Title: Pitch Perfect
Director: Jason Moore
Rated PG-13 and opens wide on October 5th.
This story about rival a capella (singing without instruments) factions at college, based on the book written by Mickey Rapkin, actually finds a way to please a wide-range of audiences.
Fans of GLEE will dig it. People who liked the raunchy female humor found in Bridesmaids – though toned down, along with the style of say, Mean Girls will be able to get into this. And admirers of coming-of-age flicks set in college can relate as well. Just like the title suggest, these 110 minutes are Pitch Perfect (mostly).
One of the aforementioned rival singing groups is comprised of all girls; which is a rarity in the national competition as noted by cameo play-by-play announcers Elizabeth Banks and John Michael Higgins. These two are channeling their inner Bob Uecker from the Major League movies and are knocking it out of the park. And their contribution symbolizes why this unfairly pigeon-holed theatre major product works outside the niche market: It’s ripping on itself the entire time. Not only are Banks and Higgins doing it, but the entire ensemble cast takes shots at what they’re enacting within the story.
Led by Anna Kendrick – an alternative loner chick, who just wants to create DJ beats – ends up joining a traditional a capella group known as the Bellas. At first, she despises it, but her vocal talent is undeniable, and she begins to find ways to incorporate her music arranging vision into the non-instrumental art form.
Of course, there’s a love interest (Skylar Astin) who resides in the other on campus A capella group known as the Treble Makers. And naturally, Kendrick has to deal with the controlling seniors within her own established clique in Anna Camp and Brittany Snow. But with Camp having a gross little miscue on stage last year, that tarnished the Bellas’ reputation, they must replenish their numbers; and that means “lowering” their standards. So whoever wants to join in is basically welcomed aboard to ensure they have enough members to compete on the national stage. Enter in, Rebel Wilson.
What could have been too cookie-cutter ends ups inching towards the gutter thanks to Wilson’s spot-on comedic timing. Wilson, along with Kendrick’s sharp and blunt persona, turns this into an edgy comedy that finds a nice balance to please a wider-range of spectators. From innuendos and visual sequences that would be considered college level humor, to just wholesome moments that are relatable to audiences, this never flinches in what it wants to be. And that is, different from the predictable sitcom-like scripts that alienate outsiders or people who just don’t understand the attraction to the respective subject matter.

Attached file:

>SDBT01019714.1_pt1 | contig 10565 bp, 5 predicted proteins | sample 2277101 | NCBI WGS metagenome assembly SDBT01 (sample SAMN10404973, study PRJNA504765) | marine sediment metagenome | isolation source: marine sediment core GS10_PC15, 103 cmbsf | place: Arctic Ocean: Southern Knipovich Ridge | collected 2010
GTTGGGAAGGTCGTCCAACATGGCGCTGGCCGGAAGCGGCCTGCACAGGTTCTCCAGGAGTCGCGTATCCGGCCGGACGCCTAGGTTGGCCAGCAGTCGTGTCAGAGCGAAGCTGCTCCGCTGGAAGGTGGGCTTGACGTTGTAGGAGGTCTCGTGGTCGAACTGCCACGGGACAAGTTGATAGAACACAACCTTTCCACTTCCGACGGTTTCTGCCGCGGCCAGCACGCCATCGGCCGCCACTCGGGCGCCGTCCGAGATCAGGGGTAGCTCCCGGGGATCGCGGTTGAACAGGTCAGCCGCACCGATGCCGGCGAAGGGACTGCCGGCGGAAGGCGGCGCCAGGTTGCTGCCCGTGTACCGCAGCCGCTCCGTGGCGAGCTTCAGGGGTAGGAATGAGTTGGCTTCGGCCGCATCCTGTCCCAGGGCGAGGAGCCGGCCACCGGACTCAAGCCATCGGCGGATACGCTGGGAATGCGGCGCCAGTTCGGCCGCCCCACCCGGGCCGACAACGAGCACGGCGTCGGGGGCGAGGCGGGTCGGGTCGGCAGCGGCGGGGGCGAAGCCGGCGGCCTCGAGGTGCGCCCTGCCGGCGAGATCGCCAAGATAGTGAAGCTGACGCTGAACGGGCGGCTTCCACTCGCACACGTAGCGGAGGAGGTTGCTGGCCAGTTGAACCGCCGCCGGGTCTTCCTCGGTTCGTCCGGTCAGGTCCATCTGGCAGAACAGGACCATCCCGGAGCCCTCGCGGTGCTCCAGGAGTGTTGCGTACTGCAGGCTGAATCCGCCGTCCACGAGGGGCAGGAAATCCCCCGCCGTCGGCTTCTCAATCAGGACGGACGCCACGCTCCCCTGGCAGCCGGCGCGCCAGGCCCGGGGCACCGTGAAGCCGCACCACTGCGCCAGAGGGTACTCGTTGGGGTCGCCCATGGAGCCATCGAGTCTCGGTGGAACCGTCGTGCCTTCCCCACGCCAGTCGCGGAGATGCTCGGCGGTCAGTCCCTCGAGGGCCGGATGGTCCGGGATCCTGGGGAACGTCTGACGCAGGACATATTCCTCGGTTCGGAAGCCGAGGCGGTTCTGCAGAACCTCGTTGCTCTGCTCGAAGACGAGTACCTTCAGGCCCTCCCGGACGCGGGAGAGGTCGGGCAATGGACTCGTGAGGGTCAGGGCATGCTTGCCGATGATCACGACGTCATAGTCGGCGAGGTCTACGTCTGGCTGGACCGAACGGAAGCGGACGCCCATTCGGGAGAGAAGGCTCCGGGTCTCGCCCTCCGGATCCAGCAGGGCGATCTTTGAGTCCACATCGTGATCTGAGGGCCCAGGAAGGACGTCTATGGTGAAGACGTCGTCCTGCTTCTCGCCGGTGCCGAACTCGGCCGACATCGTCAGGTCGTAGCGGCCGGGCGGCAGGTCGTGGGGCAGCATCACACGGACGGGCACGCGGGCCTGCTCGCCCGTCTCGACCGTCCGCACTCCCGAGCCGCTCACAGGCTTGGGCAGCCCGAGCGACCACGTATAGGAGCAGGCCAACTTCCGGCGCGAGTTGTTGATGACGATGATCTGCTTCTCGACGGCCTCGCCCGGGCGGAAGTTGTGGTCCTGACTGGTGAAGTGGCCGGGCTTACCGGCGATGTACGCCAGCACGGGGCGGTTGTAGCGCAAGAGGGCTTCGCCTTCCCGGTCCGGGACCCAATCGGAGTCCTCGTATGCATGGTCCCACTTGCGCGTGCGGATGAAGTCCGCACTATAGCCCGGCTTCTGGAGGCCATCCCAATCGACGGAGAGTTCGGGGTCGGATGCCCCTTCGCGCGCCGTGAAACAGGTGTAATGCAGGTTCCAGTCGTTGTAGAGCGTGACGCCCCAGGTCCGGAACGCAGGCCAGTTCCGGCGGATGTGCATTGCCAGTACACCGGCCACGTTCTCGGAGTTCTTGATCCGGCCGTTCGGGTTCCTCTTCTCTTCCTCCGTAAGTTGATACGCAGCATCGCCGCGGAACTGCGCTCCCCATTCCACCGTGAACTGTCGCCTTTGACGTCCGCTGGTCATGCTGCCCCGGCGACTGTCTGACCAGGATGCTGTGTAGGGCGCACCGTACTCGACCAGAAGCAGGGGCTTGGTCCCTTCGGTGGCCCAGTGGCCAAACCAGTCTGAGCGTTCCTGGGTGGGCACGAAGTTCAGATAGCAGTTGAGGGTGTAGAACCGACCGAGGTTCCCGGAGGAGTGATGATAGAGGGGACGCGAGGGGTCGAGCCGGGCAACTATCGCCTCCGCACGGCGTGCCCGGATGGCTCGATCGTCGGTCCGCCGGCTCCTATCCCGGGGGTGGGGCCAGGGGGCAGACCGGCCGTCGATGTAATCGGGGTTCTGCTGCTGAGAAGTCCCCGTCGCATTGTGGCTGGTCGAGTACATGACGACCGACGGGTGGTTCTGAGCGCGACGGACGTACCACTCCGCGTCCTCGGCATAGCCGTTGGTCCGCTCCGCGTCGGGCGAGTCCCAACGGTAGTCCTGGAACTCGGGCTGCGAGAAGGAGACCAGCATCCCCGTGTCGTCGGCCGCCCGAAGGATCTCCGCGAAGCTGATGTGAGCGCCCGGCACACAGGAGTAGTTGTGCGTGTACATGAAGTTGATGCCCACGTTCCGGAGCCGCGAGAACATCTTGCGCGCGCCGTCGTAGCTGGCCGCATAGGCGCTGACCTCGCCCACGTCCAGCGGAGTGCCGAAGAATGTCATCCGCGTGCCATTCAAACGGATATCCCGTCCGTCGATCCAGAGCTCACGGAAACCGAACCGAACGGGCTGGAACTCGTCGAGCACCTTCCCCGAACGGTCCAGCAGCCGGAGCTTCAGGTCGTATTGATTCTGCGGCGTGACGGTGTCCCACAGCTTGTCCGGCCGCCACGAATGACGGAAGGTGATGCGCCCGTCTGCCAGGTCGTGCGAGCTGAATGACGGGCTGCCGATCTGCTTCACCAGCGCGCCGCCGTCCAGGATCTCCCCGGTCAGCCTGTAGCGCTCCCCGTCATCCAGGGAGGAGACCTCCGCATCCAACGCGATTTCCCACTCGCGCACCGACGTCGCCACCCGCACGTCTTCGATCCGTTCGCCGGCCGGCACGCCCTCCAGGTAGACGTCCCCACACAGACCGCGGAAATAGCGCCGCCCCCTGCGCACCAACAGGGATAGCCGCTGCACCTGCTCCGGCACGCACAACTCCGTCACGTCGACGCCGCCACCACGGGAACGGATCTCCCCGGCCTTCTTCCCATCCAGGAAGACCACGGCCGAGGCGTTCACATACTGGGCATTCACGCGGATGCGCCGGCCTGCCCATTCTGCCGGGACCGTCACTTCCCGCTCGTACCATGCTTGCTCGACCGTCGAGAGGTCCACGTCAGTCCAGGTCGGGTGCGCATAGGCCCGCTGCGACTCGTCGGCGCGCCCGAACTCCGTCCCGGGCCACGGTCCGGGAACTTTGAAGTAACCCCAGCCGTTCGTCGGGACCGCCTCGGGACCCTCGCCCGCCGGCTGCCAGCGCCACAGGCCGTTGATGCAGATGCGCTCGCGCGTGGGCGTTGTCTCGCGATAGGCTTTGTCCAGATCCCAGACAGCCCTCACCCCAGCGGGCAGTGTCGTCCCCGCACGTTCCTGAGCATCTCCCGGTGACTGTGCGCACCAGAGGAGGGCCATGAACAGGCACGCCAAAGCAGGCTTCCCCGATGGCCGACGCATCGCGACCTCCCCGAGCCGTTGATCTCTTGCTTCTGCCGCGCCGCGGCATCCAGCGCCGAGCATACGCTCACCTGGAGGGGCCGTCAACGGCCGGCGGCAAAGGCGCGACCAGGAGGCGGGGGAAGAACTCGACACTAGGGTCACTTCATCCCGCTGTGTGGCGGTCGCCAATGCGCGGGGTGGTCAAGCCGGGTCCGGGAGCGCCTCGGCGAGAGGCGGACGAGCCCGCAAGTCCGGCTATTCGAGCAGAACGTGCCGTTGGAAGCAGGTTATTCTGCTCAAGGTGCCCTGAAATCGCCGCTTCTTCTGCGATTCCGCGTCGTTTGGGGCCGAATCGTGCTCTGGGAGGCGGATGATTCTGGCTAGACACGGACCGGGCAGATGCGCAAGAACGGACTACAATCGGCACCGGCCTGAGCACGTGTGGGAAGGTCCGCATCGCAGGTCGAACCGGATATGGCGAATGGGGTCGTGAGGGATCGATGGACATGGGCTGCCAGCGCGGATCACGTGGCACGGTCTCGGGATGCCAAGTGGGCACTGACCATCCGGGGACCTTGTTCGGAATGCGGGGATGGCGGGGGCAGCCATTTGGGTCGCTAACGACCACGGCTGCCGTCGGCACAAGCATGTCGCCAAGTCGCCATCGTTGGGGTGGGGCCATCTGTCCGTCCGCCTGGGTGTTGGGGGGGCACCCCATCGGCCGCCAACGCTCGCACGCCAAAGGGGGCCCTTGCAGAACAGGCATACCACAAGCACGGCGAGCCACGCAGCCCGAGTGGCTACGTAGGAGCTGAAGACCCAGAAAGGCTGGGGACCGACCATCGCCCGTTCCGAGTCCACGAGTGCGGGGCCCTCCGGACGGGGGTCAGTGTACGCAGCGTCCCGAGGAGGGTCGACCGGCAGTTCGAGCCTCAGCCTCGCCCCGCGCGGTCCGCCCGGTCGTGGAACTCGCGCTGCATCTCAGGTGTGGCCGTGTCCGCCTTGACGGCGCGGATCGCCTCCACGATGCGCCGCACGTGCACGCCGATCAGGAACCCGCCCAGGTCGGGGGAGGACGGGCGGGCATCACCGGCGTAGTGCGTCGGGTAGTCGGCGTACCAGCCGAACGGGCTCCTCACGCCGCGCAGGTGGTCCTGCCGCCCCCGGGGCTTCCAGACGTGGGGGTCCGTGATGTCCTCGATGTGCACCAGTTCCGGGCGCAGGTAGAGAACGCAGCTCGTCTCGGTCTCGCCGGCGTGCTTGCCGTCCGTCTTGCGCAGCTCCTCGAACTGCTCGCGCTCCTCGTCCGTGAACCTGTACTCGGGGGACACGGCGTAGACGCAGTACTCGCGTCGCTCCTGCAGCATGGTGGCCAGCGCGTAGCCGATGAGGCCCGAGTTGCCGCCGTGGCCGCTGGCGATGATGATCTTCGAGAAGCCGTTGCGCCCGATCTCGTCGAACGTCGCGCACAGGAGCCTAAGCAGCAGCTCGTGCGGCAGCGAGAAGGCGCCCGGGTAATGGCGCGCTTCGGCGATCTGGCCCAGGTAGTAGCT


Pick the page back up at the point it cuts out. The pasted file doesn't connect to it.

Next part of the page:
Granted, it’s not a government secret how this will turn out, but the journey there cranks out some bold riffs that veer from the proper and/or straightforwardness this could have easily went. In fact, for those that remember the tone of Road Trip, minus the R-rated scenes, it is delivered very similar to that college movie product.
Oh, and just because yours truly caught this, a few minor continuity mishaps are evident in the mechanics (Exhibit A: Anna Camp’s hair is in a pony-tail in one shot, and then cutting back, it is all down. Exhibit B: Hallway/dorm scene. Anna Kendrick is walking out of a room but none of the “hallway” extras move on-time and are all standing still. Awkward.) – Yeah, I’m showing off right now.
Overall, Pitch Perfect makes you (or me) want to go back in time and actually attend those theatre major parties that were possibly ignored during college. While it could have edited out one or two vocal performances to avoid dragging in a couple spots, the acting of Kendrick and her wisely used female supporting players makes one appreciate the filmmakers’ efforts in trying to separate itself from the genre pack/norm.